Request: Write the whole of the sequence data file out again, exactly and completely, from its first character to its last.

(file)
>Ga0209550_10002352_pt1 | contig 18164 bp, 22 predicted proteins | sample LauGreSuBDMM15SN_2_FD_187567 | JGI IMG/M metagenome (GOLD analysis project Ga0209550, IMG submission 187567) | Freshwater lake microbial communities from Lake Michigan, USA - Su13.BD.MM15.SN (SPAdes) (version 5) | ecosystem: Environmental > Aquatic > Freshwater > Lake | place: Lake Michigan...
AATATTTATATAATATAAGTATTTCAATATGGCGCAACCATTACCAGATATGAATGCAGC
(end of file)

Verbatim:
>Ga0209550_10002352_pt1 | contig 18164 bp, 22 predicted proteins | sample LauGreSuBDMM15SN_2_FD_187567 | JGI IMG/M metagenome (GOLD analysis project Ga0209550, IMG submission 187567) | Freshwater lake microbial communities from Lake Michigan, USA - Su13.BD.MM15.SN (SPAdes) (version 5) | ecosystem: Environmental > Aquatic > Freshwater > Lake | place: Lake Michigan...
AATATTTATATAATATAAGTATTTCAATATGGCGCAACCATTACCAGATATGAATGCAGC